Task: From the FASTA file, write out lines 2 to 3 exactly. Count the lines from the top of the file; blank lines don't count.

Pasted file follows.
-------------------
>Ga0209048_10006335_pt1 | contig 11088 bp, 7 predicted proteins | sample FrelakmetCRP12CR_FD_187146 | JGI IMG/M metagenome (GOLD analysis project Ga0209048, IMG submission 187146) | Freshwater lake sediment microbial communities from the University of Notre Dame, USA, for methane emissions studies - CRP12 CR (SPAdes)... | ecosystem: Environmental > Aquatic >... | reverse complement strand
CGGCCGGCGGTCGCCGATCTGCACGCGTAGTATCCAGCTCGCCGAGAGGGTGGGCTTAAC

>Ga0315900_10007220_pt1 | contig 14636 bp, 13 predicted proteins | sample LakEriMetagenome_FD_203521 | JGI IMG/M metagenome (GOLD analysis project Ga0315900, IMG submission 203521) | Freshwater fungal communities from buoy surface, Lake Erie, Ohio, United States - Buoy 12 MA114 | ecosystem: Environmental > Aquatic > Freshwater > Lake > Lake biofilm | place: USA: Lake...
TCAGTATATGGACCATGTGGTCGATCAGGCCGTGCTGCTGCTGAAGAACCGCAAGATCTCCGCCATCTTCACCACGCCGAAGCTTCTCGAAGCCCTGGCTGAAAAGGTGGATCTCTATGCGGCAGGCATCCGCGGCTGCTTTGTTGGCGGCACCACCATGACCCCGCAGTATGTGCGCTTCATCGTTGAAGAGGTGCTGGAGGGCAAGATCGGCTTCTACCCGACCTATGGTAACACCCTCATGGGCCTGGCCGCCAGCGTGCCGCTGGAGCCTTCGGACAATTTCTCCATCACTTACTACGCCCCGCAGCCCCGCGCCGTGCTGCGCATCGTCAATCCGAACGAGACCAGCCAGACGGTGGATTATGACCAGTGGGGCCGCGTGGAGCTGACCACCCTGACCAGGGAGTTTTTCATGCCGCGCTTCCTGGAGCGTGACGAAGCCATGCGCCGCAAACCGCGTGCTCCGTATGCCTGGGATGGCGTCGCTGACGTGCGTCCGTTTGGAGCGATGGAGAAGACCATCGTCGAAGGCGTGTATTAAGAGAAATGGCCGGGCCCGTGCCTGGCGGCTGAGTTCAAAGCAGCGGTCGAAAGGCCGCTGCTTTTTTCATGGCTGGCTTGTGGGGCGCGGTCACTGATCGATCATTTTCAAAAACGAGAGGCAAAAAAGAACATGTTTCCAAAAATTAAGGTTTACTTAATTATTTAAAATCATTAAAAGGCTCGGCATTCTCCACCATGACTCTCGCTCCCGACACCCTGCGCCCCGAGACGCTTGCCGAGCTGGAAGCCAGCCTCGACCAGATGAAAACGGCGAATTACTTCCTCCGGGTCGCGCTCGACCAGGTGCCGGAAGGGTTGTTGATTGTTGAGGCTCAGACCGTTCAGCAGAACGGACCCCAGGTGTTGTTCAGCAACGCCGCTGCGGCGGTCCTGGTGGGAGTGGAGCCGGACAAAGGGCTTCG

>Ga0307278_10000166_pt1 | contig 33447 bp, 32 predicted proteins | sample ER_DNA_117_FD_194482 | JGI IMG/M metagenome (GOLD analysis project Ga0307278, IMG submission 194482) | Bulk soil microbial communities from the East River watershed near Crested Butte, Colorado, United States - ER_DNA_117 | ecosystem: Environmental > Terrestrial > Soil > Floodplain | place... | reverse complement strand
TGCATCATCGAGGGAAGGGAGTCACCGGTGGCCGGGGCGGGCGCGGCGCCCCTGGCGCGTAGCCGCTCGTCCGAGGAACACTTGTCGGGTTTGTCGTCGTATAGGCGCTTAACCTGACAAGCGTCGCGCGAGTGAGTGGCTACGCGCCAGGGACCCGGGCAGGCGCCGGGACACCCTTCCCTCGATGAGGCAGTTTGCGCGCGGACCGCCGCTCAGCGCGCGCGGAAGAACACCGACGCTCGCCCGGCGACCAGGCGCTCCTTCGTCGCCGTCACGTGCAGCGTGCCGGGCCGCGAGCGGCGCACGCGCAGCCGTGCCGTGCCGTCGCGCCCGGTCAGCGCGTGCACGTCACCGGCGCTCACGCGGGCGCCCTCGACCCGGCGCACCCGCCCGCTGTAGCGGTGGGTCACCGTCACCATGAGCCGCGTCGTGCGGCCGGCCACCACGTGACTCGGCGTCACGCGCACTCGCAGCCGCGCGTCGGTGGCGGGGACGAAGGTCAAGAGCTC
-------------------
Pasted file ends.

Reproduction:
CGGCCGGCGGTCGCCGATCTGCACGCGTAGTATCCAGCTCGCCGAGAGGGTGGGCTTAAC

>Ga0315900_10007220_pt1 | contig 14636 bp, 13 predicted proteins | sample LakEriMetagenome_FD_203521 | JGI IMG/M metagenome (GOLD analysis project Ga0315900, IMG submission 203521) | Freshwater fungal communities from buoy surface, Lake Erie, Ohio, United States - Buoy 12 MA114 | ecosystem: Environmental > Aquatic > Freshwater > Lake > Lake biofilm | place: USA: Lake...